This Lowcountry tradition from coastal South Carolina is the easiest way to entertain this summer.

By Melanie Fincher
July 13, 2020
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Try the shrimp boil recipe Matthews demonstrates in the video above.

Every Southerner remembers their first shrimp boil. That's because it's more than a meal — it's a party. My first shrimp boil was at summer camp in Southern Georgia. There it's mostly referred to as a "lowcountry boil", as it's famous in the Lowcountry of Georgia and South Carolina.

This outdoor entertainment tradition (although it can be made indoors too) goes by many names, including Frogmore Stew, one-pot, or farmer's seafood boil. No matter what you call it, it's an easy, one-pot solution for feeding a crowd. Keep reading for step-by-step instructions on how to cook a shrimp boil, plus get ideas for how to host an awesome shrimp boil gathering this summer.

What Is a Shrimp Boil?

While shrimp boils vary from coastal town to coastal town, most contain some variation of the following: shrimp, other types of seafood, sausage, corn, lemon wedges, and potatoes. The ingredients are boiled in a large pot, typically over an outdoor cooker. Once it's ready, the meal is often served on newspaper-covered tables for easy cleanup. It's not fancy, but it's good.

The classic Lowcountry boil originated on the coastal Sea Islands of South Carolina. But there are conflicting stories as to exactly how the Lowcountry boil came to be. Some claim it was an invention of local shrimpers who used what they had on hand to make a stew, while another story goes that a National Guardsman on duty in Beaufort, South Carolina, invented the stew when he was cooking a meal for 100 soldiers.

Regardless of its origin story, the shrimp boil is without a doubt the easiest way to entertain during the summer. Whether you're hosting an outdoor gathering, or you simply want to cook a shrimp boil at home for your family, keep reading to learn how.

Shrimp Boil Equipment: Outdoor vs. Indoor

You can have your shrimp boil one of two ways: outdoors or indoors. For a shrimp boil cooked entirely outdoors, you'll need an outdoor cooker (like this outdoor propane burner stove from Amazon). You'll also need a large stockpot, and long-handled skimmer or a steamer basket to safely remove the shrimp and other ingredients from the pot.

However if you want to achieve the same results indoors, you can simply cook your shrimp boil in a large stockpot over the stove. Indoor shrimp boiling is a good introduction to this dish, before you decide to up your shrimp-boil game and take it outdoors.

How to Cook a Shrimp Boil Step-by-Step

We're going to be using Dave's Low Country Boil recipe from Allrecipes Community Member Lisa, who describes this recipe as, "Famous in the Low Country of Georgia and South Carolina. This boil is done best on an outdoor cooker. It has sausage, shrimp, crab, potatoes and corn for an all-in-one pot all-you-can-eat buffet!" This recipe uses crab in addition to shrimp, but you can easily omit, replace, or add ingredients as you see fit.

Ingredients

  • 1 tablespoon seafood seasoning (such as Old Bay®)
  • 5 pounds new potatoes
  • 3 (16 ounce) packages cooked sausage (kielbasa is recommended)
  • 8 ears fresh corn, cut in half, husks and silks removed
  • 5 pounds whole crab, broken into pieces
  • 4 pounds fresh shrimp, peeled and deveined
  • Optional: 2 whole lemons cut in half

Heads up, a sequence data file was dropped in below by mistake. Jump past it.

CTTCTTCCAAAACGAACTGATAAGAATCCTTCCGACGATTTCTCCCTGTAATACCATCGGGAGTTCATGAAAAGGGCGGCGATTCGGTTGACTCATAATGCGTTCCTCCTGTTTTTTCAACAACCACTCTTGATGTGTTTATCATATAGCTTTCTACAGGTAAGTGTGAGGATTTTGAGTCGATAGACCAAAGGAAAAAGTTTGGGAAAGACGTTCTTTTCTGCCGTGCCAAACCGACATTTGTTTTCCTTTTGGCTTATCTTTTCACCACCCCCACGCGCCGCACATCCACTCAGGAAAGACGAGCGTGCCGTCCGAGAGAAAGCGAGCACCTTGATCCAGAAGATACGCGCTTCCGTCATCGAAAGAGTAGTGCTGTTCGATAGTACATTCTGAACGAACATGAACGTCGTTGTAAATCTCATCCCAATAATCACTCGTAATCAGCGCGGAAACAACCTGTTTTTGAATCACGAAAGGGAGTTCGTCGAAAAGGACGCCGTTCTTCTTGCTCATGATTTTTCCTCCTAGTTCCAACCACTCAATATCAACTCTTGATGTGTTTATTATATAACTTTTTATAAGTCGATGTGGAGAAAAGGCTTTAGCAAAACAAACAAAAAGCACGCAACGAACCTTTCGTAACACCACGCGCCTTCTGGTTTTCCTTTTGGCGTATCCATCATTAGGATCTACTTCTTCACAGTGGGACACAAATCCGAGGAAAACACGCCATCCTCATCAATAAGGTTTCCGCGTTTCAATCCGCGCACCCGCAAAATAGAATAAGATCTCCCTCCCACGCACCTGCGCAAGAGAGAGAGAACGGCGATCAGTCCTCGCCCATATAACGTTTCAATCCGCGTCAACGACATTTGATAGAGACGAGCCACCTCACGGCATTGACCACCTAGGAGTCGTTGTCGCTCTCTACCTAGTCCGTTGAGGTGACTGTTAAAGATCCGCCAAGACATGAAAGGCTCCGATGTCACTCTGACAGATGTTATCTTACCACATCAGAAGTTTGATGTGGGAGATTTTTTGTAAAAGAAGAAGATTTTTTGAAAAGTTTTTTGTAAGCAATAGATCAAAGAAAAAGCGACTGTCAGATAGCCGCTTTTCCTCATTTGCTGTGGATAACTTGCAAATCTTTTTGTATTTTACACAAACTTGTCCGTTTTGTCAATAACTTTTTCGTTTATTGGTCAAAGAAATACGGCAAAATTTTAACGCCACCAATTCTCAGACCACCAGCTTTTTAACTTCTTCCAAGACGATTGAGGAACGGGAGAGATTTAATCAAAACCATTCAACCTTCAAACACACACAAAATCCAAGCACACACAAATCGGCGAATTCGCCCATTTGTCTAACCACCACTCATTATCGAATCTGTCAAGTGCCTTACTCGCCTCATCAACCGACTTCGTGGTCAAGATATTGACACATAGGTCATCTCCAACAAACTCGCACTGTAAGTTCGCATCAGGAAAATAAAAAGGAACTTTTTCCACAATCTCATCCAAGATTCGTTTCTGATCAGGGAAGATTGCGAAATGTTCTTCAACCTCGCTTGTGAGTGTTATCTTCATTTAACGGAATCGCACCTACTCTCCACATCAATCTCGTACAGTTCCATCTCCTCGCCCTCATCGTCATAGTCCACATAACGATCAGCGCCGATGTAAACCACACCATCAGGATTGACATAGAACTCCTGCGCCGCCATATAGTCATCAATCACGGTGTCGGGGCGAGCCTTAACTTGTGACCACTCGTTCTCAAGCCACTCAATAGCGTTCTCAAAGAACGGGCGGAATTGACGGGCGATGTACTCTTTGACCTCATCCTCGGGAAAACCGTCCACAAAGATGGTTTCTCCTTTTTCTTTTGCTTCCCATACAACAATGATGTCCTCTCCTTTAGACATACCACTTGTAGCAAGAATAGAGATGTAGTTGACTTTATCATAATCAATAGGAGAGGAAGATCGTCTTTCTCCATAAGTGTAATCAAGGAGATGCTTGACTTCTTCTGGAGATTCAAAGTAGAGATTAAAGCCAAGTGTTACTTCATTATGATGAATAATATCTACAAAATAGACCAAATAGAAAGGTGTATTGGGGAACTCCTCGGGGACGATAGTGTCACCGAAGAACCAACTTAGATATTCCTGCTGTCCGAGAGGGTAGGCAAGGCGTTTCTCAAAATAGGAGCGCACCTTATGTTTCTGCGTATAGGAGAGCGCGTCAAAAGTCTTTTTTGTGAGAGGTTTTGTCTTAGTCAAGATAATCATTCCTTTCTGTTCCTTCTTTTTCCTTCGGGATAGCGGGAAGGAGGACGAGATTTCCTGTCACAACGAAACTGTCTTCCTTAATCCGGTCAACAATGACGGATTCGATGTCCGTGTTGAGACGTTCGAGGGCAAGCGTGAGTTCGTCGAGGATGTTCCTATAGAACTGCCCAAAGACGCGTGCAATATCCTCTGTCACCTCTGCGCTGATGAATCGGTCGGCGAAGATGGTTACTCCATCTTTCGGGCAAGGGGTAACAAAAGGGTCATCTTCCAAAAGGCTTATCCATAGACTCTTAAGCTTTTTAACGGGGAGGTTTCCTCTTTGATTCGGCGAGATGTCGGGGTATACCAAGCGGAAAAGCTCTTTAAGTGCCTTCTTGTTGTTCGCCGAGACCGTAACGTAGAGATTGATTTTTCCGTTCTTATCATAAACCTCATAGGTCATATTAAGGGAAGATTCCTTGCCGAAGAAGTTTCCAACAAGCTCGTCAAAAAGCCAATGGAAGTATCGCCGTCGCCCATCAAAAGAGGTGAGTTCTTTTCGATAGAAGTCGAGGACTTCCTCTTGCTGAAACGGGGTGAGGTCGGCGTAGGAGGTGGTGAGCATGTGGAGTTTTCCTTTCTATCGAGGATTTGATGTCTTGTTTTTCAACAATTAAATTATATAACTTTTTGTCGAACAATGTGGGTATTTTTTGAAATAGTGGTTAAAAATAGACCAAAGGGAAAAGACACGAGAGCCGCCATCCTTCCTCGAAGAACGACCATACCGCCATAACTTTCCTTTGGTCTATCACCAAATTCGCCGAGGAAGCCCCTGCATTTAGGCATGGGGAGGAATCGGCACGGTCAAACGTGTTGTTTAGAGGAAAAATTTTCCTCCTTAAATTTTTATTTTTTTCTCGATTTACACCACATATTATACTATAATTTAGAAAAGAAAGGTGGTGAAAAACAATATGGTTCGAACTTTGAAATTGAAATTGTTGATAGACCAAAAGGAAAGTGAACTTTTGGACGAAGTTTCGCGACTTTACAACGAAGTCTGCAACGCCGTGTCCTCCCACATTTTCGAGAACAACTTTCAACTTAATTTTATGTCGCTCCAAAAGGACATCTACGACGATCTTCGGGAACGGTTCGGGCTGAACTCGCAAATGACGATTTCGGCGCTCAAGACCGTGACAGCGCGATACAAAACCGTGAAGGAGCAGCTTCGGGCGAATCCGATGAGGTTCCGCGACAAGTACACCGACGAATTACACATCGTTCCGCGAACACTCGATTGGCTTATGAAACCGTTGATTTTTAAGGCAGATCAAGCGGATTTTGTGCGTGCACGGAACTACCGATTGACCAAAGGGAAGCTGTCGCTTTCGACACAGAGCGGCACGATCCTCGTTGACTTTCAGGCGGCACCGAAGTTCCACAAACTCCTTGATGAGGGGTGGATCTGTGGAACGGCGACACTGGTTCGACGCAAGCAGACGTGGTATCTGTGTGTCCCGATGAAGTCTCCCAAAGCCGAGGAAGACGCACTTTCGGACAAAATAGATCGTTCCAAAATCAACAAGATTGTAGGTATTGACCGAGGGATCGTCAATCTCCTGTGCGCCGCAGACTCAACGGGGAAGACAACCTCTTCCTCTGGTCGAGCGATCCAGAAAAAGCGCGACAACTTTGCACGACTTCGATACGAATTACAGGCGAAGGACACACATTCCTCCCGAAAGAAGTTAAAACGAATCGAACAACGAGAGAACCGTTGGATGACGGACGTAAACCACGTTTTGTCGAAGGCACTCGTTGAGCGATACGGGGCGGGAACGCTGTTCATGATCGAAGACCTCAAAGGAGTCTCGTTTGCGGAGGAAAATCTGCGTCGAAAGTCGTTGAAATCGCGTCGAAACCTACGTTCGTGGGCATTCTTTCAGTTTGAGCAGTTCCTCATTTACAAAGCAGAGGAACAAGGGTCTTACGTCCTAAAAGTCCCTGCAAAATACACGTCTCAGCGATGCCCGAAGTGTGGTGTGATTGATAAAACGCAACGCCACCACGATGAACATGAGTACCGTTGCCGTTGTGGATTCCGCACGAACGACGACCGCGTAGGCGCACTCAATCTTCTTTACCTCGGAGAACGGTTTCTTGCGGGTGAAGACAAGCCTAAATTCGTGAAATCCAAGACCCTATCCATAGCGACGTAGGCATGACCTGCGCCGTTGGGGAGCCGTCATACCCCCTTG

Instructions

  1. Bring a large pot of water to a boil over an outdoor cooker, or over the stove on medium-high heat. Add Old Bay Seasoning to taste.
  2. Add potatoes and sausage. Cook for 10 minutes.
  3. Add corn and crab. Cook for another 5 minutes.
  4. Add shrimp and lemons (optional). Cook for another 3 to 4 minutes.
  5. Drain off the water and pour the contents out onto a picnic table covered with newspaper. Grab a plate and a beer and enjoy!

How to Host a Shrimp Boil — Make It a Party!

If you aren't already convinced that a shrimp boil makes the best party food I'll sum it up for you here: 1) The prep work is minimal, 2) The dishes are minimal, 3) Your guests will love it. Here are a few of our best tips for hosting the summer's best shrimp boil.

People reaching for shrimp boil on picnic table
Credit: Rebekah Molloy/Meredith

Prep the Table

Shrimp boils are inherently communal. Forget dishes — a large pot of food is literally dumped on a table covered in newspapers instead. You'll probably want to avoid serving a shrimp boil on your prized, antique, hickory table. Instead invest in a cheap folding table from Amazon that can be stored away when not in use.

For a truly communal experience, guests can eat with their hands, just be sure to provide plenty of napkins and wet wipes (bonus points for providing these disposable bibs). And don't forget to provide butter, hot sauce, and additional lemon wedges for your guests.

Pick Some Sides

The beauty of a shrimp boil is you don't need to make anything else — it's an entire meal in itself. But if you do feel the urge to add some fun sides or even dessert to the mix here are some of our favorites: Hush Puppies, Sweet Restaurant Slaw, Simple Baked Beans, Refreshing Watermelon Salad, and Banana Pudding IV.

Don't Forget the Drinks!

You'll want to keep your guests entertained while the boil is roaring. In addition to beer (because, it's required) you can offer your guests some refreshing, summertime cocktails and mocktails to help them beat the heat. Here are some favorites: Watermelon Sangria, Beer Margaritas, Virgin Cucumber Mojito, and Spicy Lemon Ginger Switchel.

And at the end of the day, don't forget to have fun! Because a shrimp boil requires so little prep work, you can spend more time with loved ones. So sit back, relax, and enjoy.

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